(I’m a prof, so I’m pointing this particular barb at myself :slight_smile: )


#13

Cool, and thanks. I’ll check it out.


#14

Some months back I remember reading about The Minimalist Program. What I read was really more like a pamphlet called The Architecture of Language, which was just a transcript of one of Chomsky’s introductory lectures on the subject. After reading it I found that something that I had thought to be true, or at least took for granted to be true, just wasn’t. I thought that the language you spoke framed/shaped your thoughts to the extent that if someone else spoke a language that was sufficiently different from your own, that these two people could have totally different experiences of reality…or very little in shared reality.

Maybe some of you are familiar with this. Seeing this for the first time really blew my mind. Language actually shaping perception

What the Minimalist Program posits is that there is something called universal language, and this is more of a physiological system–or set of systems–that allow the generation of language. It’s really fascinating. Thought/language formation is separate from interface, and it’s a goddamn miracle that we should be able to hear someone else’s sounds and process them the way they do. It is no less a mystery how these systems are hooked up within our own heads, or how they could evolve. It’s so complex!

So what I found so positive was that in this theory (and they’re working to work out more and more of it) is that with that universal language you start with a syntactic structure to your thoughts that places things like nouns and verbs redundantly to begin with, then at a separate step redundancies are omitted to fit the language you know.

If you’re multilingual you understand firsthand the changes in the rules of grammar that are possible from language to language.

So there’s that: that it begins with all the things.

Next was this: That at peak language acquisition, a toddler can learn up to 50 new words a day (or something like that). That’s astounding. Think about what it would take you to learn 50 new words today as an adult. What this implies is that they/we already have a context for the word. Or rather, that the reality is there, and understood (it’s not amorphous just because there isn’t a word to it yet. It’s not like the object perceived is “floor and chair” and it needed the word chair to make those two things distinct), and it’s waiting for a word to be matched up to it. So you know the object chair already, and then finally you can call it something when you find out what that word is. They know it’s something like this because toddlers might only need to hear a word once in order to learn it…That is also astounding!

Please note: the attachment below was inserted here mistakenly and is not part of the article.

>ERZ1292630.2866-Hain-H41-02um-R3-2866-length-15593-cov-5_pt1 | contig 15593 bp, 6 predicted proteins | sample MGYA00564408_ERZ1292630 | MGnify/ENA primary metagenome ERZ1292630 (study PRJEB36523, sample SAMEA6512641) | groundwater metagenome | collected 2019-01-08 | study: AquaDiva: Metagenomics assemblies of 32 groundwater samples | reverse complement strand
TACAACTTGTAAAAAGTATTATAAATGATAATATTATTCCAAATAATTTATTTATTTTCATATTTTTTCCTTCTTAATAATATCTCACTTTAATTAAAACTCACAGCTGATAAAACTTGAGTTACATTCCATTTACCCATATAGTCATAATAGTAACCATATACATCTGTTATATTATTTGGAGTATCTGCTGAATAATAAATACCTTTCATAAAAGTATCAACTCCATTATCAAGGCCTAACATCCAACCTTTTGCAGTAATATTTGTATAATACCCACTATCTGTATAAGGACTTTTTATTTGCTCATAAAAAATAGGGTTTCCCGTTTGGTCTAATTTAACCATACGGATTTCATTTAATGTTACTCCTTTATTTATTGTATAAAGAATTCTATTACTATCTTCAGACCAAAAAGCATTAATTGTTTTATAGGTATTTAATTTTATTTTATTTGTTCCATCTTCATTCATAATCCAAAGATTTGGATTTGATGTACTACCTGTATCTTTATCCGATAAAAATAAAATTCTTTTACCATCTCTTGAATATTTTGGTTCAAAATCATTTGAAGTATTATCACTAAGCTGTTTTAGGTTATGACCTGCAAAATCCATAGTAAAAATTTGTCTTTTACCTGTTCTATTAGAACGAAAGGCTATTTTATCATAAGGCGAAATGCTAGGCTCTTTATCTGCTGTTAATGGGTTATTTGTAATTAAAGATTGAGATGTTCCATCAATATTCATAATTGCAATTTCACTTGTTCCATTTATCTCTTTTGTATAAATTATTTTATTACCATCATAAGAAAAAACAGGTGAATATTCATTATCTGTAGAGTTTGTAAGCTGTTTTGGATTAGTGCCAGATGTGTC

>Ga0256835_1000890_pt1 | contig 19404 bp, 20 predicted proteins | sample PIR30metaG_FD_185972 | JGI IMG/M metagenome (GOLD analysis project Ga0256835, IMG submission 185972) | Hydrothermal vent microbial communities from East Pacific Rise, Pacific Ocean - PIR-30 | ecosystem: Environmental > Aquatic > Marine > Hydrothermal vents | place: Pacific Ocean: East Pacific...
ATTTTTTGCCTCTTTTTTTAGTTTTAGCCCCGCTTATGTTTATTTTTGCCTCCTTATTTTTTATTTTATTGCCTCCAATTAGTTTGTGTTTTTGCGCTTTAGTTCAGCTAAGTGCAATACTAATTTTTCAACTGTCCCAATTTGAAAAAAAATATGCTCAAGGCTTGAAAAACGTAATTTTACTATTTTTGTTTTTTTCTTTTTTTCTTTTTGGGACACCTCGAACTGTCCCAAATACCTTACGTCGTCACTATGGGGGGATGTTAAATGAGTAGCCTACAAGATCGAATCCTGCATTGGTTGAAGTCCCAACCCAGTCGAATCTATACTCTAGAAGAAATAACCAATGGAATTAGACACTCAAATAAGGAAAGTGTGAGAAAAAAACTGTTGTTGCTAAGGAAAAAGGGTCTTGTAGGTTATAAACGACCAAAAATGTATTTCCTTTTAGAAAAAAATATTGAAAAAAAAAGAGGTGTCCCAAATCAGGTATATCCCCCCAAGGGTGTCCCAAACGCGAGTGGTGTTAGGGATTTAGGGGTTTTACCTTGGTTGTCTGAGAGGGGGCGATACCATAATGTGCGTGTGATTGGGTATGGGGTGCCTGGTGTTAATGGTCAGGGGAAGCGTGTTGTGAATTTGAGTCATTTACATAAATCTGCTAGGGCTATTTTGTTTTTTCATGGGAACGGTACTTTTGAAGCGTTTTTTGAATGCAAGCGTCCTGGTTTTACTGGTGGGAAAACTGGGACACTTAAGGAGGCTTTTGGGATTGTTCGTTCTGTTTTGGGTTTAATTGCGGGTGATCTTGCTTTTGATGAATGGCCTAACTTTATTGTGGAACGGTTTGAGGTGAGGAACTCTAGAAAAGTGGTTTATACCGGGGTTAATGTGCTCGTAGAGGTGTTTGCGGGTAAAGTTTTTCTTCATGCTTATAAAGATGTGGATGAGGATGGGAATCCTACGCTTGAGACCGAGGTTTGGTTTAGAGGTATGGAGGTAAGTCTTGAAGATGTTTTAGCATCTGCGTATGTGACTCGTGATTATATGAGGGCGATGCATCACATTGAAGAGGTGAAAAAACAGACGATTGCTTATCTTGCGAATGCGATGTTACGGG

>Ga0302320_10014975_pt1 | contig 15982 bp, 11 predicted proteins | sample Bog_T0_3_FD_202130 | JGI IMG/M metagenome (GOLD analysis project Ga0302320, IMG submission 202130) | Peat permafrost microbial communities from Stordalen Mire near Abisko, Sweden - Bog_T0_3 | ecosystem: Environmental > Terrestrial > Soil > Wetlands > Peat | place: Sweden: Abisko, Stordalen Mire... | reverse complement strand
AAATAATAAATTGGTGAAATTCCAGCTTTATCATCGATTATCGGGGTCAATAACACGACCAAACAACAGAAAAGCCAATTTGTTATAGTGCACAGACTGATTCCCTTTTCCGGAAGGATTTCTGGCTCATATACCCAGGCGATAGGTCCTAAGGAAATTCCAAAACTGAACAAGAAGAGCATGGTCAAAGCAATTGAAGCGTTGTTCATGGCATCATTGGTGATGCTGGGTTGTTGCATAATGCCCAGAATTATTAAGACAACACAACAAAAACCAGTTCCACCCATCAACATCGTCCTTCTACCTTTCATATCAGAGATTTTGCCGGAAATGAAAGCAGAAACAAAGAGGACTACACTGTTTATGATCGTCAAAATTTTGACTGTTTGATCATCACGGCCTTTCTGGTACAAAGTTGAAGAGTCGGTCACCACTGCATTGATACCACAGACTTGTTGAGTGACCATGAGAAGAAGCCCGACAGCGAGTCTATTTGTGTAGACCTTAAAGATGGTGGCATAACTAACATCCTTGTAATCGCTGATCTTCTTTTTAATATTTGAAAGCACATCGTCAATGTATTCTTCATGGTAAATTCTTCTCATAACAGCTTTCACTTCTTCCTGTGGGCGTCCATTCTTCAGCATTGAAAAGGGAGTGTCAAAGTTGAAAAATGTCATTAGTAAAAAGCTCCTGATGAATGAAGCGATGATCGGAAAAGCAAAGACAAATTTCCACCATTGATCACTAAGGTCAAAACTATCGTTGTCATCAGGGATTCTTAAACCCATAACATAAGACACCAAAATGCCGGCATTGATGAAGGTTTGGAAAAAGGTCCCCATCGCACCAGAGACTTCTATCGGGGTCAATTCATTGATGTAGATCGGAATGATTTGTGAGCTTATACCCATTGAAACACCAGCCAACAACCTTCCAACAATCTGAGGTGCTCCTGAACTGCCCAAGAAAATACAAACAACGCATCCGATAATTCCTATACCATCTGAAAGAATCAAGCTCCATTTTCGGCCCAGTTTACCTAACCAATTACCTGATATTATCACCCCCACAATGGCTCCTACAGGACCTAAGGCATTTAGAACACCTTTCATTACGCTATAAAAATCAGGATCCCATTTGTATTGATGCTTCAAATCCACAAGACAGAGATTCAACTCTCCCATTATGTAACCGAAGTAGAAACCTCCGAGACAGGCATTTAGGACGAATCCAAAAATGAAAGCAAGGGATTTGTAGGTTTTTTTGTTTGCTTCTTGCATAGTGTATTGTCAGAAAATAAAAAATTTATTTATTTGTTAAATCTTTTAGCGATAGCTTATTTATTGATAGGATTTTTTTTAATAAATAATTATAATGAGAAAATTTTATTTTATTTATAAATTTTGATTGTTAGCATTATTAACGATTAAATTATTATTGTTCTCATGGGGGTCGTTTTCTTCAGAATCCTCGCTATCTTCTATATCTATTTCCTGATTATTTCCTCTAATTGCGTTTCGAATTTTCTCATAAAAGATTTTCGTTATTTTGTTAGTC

So these systems are hardwired. Biologically. And it doesn’t matter if you’ve grown up in China or in Texas, the systems are the same. You just throw a different “skin” over the underlying architecture.

That’s a beautiful concept, because it’s our thoughts that makes us, us. And HUMAN thought is formed in the same way for every human everywhere (unless there is something that goes wrong during development, which unfortunately does happen).

A few things Chomsky said…
That language isn’t primarily for communication. It’s primarily for thought. Most language you generate is “heard” by you only because you never articulate it. It is just your thinking mode.
&
He also said that there are no languages. :wink:


#15

Absolutely fascinating


#16

I think saying classroom education doesn’t suit most people is an oversimplification (although I infer you are talking about university?).

Multi disciplinary approach to learning can, and does, take place in a classroom especially when dealing with younger children. In my view the whole examination system is flawed. Creativity and personalisation of learning is set a side as pressures on teaching staff mount to get higher up results based league tables. It’s easier to teach to an exam as its an easy metric of student ‘aptitude’. But the kids are losing out as materials are spoon fed. (Hope that’s not too ranty!!!)

See Reggio Emilia, Te Whariki approaches. Even CfE here in Scotland has embraced a personalised (to the child) philosophy of teaching with the emphasis on ‘how’ to learn not ‘what’ to learn.

Full disclosure: I am a primary school KG-11yrs old science teacher.

https://www.education.govt.nz/early-childhood/teaching-and-learning/te-whariki/